More news on the Kings' Daughters home bed-and-breakfast conversion proposed for Buchanan Ave., at the edge of Trinity Park just off Duke's East Campus:
According to local realtor Joan Austin, the property has sat on the market for about a year, thanks to my mind to three strong restrictions the society that owns the former old-age home has placed on the use of the property: the facility cannot be torn down, aesthetic changes visible from the street cannot be made, and the building can never be used as undergraduate housing.
Most of the interest in the property according to Austin came in the form of re-use as condominiums (no surprise there), though that would require significant zoning changes -- more significant at least than what's required for a B&B, which is a use generally felt to be more compatible by its very nature with neighborhood integrity.
The property is only recently under contract, as noted last week; local architect Scott Harmon of Center Studio Architecture (and friend of the blog) is tapped to figure out how to adapt the beautiful old facility into a B&B, with landscape architect and Gregson St. resident Rob Emerson working on the site plan. The plan is to perform a historically-appropriate renovation (preserving and allowing use of tax credits for such work) to bring 17 rooms to the facility.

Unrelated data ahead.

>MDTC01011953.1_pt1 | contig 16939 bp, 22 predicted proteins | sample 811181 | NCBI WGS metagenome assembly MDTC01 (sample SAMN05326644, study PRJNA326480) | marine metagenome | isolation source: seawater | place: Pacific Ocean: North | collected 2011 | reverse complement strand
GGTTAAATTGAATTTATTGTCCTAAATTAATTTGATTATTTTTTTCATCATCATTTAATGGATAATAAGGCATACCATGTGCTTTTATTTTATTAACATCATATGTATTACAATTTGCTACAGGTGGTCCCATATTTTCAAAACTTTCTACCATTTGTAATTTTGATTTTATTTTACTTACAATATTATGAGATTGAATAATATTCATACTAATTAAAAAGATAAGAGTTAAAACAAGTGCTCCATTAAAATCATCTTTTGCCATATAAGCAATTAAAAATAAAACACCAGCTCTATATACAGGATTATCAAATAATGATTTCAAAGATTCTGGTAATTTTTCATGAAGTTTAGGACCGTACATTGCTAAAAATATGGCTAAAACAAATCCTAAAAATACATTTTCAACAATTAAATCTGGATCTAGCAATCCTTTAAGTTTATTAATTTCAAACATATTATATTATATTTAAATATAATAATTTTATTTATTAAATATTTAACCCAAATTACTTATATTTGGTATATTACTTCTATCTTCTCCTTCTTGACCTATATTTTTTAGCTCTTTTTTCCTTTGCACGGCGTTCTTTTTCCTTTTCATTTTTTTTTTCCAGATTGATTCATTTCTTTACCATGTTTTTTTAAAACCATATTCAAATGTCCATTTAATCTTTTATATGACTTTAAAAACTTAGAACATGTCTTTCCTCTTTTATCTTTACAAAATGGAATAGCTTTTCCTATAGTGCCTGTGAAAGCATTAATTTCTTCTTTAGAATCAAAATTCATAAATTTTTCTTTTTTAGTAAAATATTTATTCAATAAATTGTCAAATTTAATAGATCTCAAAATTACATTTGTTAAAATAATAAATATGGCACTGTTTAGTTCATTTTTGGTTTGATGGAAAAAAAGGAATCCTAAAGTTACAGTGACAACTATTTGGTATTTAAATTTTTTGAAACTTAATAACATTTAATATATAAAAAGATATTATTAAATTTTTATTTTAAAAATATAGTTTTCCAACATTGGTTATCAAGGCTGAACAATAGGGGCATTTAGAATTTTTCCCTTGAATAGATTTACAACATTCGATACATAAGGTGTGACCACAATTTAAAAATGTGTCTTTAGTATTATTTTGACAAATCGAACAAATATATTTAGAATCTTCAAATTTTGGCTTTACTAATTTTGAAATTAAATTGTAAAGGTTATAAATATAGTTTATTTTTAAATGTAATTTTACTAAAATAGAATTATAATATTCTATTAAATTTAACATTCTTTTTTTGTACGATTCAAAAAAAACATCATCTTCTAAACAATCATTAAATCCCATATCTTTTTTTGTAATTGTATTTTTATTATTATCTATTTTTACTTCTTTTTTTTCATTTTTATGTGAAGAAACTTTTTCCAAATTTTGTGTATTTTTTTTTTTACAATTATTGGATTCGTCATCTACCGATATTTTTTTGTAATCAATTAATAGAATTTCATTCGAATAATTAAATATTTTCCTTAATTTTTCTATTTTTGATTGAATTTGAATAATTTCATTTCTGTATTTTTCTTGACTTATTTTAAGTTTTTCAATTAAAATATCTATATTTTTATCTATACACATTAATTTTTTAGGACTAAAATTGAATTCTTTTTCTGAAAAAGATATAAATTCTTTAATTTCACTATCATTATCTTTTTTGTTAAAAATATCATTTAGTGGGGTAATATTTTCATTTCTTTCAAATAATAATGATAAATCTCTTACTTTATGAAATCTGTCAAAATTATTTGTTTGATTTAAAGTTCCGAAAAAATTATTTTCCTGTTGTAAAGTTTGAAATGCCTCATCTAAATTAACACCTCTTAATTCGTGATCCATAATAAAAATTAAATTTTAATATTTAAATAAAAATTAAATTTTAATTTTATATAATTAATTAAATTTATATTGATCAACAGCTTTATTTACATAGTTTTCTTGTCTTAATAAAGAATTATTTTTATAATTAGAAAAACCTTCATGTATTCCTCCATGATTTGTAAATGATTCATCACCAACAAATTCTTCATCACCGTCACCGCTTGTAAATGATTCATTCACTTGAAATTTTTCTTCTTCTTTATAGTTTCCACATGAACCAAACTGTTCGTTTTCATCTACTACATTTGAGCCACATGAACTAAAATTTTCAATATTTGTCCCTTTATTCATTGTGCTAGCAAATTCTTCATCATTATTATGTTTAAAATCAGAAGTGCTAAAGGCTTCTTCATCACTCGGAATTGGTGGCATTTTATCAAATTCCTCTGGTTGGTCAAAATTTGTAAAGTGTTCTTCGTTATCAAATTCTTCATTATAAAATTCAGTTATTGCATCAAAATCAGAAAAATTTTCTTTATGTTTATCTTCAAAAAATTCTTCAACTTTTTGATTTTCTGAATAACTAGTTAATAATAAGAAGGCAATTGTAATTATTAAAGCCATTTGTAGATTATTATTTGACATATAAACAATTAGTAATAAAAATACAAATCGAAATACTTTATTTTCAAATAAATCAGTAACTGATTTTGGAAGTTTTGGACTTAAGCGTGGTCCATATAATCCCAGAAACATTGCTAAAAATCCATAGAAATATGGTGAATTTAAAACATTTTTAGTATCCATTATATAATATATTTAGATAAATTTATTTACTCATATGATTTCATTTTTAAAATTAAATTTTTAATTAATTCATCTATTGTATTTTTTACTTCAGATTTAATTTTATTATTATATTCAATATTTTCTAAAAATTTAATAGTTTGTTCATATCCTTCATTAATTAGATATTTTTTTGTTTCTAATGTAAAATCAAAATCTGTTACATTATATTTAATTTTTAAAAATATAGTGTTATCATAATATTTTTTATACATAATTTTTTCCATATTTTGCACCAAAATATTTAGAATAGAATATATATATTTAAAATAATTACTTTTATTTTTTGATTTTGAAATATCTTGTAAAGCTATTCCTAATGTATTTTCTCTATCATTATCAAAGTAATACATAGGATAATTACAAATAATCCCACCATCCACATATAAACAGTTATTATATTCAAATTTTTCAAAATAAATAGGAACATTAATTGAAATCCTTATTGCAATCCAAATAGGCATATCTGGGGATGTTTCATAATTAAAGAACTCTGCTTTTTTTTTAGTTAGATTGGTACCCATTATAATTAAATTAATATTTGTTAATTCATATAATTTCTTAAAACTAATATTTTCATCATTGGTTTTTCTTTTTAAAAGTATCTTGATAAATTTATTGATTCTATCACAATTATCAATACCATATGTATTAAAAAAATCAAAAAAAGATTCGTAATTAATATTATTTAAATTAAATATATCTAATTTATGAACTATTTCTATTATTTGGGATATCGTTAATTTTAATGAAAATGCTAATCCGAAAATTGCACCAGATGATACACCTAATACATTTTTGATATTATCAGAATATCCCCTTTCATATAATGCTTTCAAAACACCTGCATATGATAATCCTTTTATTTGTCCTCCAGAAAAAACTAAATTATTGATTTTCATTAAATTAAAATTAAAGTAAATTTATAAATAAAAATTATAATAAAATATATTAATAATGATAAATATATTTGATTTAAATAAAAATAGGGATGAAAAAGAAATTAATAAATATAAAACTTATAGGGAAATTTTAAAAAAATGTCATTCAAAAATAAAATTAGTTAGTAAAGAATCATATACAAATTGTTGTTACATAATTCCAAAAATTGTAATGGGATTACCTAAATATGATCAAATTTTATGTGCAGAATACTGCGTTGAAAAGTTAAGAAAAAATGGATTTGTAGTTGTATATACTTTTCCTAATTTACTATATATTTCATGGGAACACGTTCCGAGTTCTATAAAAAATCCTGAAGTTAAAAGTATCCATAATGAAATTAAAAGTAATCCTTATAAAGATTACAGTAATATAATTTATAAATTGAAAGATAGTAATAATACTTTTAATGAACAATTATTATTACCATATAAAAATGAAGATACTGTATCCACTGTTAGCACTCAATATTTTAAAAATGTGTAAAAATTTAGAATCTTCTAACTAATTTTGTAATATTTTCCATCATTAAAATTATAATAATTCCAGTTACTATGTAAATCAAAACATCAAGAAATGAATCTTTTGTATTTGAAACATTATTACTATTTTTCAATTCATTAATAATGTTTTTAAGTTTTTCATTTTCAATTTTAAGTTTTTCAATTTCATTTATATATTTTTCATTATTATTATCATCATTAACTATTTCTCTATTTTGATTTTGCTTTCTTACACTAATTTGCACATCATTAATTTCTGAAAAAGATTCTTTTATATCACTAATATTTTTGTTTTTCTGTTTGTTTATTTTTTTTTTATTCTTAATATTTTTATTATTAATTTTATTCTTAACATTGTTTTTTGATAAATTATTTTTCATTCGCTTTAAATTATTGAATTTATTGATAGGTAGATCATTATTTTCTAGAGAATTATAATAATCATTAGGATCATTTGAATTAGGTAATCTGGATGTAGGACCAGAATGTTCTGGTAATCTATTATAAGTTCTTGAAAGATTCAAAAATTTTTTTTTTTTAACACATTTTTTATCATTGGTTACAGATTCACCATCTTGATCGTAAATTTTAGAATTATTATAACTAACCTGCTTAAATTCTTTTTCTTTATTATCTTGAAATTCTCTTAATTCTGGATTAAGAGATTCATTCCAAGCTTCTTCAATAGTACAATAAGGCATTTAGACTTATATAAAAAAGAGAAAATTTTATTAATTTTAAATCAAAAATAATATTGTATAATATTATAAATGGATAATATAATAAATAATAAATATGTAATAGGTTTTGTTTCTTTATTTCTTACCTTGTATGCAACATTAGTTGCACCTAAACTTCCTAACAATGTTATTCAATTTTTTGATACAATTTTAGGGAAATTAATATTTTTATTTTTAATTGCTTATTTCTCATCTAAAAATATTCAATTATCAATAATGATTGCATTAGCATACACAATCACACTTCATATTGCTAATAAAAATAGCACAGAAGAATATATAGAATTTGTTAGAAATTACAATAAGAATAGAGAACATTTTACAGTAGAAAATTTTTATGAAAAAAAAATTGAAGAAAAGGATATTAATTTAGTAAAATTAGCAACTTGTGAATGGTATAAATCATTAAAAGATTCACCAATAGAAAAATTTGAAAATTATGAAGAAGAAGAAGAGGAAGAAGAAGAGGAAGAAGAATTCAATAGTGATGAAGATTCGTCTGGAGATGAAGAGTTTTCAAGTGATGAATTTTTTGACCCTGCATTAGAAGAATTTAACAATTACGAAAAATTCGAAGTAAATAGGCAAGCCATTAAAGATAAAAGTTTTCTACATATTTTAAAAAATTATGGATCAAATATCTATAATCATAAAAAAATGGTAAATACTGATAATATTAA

The basement is proposed to remain in its current form to serve both as a community room and to provide wheelchair access (the building has an existing elevator), with the first floor preserved with its existing parlor, dining room, and other facilities. In the newer addition to the building, which on its upper floor features smaller-sized rooms with shared bathroom facilities between, the goal is to transform these spaces into two-room suites with attached bathrooms.
The Crossmans -- one a current Duke grad student, and one a former Dukie -- would live in the converted attic of the older building.
One challenge still to be solved is the matter of parking, since a 17-room B&B would require 17 parking spaces per code, whereas the old-age home doesn't have any on-site parking (not much of a necessity for its past use, as it were.) The Crossmans are negotiating with a neighbor to acquire site control of a vacant lot that could be used as parking; however, the contract on the facility is contingent upon the parking question being resolved. The hope on the Crossman's part is that the parking would be access via the alleyway entrance off Buchanan, minimizing local traffic impact.
Although B&Bs are usually allowed in residential areas, a minor special use permit may be needed, in which case the project might need to come before the City Council for approval.
Personally, I'm pulling for this project to succeed. The location is great, allowing visitors to the Duke campus to stay in walking distance from East Campus and Duke's bus system, while providing great accommodations for out-of-towners looking for a more personal experience than they'd get at the downtown Marriott -- or the new extended stay facility going in around the corner.